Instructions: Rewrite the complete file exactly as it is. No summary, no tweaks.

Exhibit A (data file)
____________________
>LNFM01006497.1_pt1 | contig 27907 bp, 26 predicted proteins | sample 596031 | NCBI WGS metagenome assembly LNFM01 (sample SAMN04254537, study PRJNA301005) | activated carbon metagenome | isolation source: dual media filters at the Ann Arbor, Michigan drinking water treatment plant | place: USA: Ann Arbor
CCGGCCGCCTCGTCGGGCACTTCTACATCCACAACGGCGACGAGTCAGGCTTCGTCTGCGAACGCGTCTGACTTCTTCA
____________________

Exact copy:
>LNFM01006497.1_pt1 | contig 27907 bp, 26 predicted proteins | sample 596031 | NCBI WGS metagenome assembly LNFM01 (sample SAMN04254537, study PRJNA301005) | activated carbon metagenome | isolation source: dual media filters at the Ann Arbor, Michigan drinking water treatment plant | place: USA: Ann Arbor
CCGGCCGCCTCGTCGGGCACTTCTACATCCACAACGGCGACGAGTCAGGCTTCGTCTGCGAACGCGTCTGACTTCTTCA